Sep 19, 2007 rated it it was amazing
Not a light read, but really mind-blowing. He surveys every slave-holding society--ever--compiles the sociological data and draws a set of very interesting conclusions about the nature of slavery and its relationship to society.
Aug 19, 2012 rated it it was amazing
This is one of those books that forever changes how you view yourself, your society, and your understanding of humankind. Slavery is a worldwide phenomenon and spans the history of our species. But what it means to us on such fundamental levels is what this book is really about.
Heather Moore
Sep 20, 2007 rated it it was ok
Shelves: non-fiction
His arguments were unclear, and he spent way too much time stating other people's arguments. His idea of slaves going through"social death" I find very interesting, and was something that I had noticed, but had not defined as such.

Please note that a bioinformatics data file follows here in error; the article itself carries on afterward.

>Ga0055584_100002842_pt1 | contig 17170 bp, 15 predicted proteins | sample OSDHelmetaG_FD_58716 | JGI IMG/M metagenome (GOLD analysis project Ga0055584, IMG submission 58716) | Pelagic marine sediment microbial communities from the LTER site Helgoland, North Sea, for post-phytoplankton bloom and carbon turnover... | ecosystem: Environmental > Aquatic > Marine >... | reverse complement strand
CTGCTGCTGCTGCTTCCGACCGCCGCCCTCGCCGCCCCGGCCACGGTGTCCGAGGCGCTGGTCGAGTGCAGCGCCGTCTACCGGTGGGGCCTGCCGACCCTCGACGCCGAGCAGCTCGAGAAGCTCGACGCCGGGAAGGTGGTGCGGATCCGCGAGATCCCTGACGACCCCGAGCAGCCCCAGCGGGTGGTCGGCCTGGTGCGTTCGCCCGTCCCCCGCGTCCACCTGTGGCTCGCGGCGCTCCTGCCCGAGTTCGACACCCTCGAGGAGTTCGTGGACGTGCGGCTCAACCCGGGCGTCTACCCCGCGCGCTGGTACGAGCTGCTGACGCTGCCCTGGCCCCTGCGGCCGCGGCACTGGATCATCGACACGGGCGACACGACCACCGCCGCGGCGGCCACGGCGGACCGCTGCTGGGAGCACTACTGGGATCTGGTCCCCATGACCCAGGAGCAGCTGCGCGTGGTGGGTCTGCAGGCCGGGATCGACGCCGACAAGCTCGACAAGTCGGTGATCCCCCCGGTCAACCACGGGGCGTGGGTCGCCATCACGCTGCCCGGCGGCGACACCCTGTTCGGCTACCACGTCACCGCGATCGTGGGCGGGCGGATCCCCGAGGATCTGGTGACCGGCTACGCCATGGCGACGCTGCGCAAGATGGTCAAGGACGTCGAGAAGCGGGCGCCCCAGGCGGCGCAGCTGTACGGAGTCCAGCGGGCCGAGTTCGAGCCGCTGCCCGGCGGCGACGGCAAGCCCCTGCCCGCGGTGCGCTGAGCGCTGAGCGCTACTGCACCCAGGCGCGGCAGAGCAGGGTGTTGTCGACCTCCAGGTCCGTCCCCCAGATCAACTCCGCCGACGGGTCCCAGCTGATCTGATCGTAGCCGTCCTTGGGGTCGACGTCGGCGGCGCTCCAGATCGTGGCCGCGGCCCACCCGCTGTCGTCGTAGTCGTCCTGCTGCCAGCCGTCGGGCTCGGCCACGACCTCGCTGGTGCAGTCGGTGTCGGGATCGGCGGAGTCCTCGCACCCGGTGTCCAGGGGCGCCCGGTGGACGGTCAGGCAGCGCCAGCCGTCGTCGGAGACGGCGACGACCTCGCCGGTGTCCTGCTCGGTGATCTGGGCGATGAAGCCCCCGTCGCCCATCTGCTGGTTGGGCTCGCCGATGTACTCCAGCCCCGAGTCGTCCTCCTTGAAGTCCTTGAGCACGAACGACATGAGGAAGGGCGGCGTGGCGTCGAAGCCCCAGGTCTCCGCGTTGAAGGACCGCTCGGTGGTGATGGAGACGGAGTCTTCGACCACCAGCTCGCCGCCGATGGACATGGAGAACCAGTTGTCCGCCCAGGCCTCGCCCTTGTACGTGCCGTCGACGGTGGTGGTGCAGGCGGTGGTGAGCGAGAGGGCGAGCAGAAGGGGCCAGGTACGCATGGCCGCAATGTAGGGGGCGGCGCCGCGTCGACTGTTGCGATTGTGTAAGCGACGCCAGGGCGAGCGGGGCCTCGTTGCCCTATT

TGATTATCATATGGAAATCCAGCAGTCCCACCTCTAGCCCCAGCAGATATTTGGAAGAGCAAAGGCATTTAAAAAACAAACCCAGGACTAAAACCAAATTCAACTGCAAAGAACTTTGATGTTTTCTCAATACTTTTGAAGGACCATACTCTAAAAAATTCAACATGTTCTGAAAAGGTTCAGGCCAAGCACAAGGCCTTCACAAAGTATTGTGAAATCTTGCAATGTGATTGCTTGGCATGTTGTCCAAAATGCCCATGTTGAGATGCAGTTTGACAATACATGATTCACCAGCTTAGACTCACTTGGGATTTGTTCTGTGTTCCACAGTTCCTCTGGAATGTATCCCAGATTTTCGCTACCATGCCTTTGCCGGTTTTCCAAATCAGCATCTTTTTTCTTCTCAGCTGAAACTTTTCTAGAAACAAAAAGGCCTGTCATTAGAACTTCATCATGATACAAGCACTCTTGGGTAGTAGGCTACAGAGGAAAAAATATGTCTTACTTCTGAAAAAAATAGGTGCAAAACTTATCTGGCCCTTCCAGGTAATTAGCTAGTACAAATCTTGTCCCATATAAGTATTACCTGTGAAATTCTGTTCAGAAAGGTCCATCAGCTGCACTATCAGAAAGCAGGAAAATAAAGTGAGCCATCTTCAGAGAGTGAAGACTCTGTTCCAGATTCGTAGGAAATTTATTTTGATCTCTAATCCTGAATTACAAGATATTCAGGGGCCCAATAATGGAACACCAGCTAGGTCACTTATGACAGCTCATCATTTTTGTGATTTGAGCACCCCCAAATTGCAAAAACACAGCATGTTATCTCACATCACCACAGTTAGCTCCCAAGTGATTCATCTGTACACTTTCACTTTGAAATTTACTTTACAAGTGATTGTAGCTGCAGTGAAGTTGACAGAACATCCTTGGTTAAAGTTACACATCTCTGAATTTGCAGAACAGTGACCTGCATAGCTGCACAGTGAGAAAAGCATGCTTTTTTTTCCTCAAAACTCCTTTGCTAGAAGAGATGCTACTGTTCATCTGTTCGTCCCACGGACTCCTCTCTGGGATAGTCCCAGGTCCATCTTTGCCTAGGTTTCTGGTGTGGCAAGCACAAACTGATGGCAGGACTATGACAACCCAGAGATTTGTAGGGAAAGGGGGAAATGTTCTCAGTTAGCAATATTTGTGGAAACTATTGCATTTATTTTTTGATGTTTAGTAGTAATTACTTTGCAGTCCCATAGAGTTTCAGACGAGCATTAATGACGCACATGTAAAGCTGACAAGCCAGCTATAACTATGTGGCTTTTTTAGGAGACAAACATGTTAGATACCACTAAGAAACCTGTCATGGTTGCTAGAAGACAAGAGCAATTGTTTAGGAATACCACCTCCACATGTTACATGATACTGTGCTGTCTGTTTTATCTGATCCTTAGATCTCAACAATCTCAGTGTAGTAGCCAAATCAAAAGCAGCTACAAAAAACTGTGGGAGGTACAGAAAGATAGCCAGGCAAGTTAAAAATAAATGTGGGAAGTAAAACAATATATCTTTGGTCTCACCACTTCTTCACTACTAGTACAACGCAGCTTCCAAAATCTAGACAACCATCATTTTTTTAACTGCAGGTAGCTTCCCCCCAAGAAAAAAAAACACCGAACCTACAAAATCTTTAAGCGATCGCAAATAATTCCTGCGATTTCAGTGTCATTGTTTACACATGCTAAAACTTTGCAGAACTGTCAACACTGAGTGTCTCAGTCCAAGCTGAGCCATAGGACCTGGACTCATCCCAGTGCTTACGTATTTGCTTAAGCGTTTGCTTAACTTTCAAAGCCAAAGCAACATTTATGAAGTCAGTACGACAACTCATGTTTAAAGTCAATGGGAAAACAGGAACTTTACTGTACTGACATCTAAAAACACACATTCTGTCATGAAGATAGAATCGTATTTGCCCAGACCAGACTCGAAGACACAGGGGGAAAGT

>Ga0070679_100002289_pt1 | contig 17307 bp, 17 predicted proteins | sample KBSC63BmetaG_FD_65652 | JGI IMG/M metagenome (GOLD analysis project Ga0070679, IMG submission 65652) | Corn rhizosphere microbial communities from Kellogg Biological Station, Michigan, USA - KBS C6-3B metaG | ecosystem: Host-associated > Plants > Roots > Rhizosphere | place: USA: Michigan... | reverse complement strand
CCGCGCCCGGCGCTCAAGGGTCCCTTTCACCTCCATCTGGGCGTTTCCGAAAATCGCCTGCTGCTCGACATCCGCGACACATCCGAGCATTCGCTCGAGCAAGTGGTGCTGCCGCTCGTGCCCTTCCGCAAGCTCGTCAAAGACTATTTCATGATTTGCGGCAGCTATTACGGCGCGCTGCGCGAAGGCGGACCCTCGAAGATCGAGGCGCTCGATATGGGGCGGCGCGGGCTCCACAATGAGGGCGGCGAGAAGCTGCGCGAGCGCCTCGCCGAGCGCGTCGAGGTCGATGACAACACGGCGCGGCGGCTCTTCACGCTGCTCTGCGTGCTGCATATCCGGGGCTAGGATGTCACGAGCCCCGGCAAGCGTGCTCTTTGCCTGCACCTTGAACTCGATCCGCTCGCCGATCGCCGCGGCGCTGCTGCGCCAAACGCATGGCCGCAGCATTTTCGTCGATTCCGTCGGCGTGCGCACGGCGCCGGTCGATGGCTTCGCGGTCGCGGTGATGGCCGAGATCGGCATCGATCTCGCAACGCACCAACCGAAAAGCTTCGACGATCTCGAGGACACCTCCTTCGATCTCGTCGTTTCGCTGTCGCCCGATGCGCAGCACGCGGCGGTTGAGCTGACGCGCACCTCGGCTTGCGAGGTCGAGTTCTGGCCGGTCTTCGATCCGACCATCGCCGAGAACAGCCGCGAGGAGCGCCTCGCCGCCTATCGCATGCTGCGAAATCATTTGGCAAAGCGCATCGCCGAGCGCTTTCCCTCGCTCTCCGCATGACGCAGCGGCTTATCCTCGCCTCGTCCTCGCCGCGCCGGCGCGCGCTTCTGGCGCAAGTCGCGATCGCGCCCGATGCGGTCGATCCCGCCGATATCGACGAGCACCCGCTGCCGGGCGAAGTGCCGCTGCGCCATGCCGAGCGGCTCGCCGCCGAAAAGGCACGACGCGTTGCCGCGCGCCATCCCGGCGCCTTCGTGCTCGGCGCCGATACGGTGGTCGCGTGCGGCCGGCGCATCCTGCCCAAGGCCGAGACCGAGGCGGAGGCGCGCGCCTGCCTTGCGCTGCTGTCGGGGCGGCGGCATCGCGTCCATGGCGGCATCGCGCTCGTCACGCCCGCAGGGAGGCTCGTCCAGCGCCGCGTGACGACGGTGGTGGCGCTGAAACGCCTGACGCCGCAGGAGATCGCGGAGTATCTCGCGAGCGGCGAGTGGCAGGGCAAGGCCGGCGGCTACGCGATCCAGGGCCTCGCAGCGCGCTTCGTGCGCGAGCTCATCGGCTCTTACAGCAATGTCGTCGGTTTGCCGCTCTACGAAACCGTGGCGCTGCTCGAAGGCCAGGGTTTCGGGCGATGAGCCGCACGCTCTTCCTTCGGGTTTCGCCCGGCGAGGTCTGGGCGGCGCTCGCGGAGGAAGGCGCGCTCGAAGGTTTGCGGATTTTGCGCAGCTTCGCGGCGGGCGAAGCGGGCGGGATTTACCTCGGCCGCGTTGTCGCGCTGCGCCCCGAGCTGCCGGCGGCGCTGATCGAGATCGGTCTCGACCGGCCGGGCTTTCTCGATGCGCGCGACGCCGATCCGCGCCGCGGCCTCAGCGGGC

Peter Tupper
Jan 03, 2013 rated it really liked it
Shelves: slavery, history
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Orlando Patterson is a Jamaican-born American historical and cultural sociologist known for his work regarding issues of race in the United States, and regarding the sociology of development. He currently holds the John Cowles chair in Sociology at Harvard University.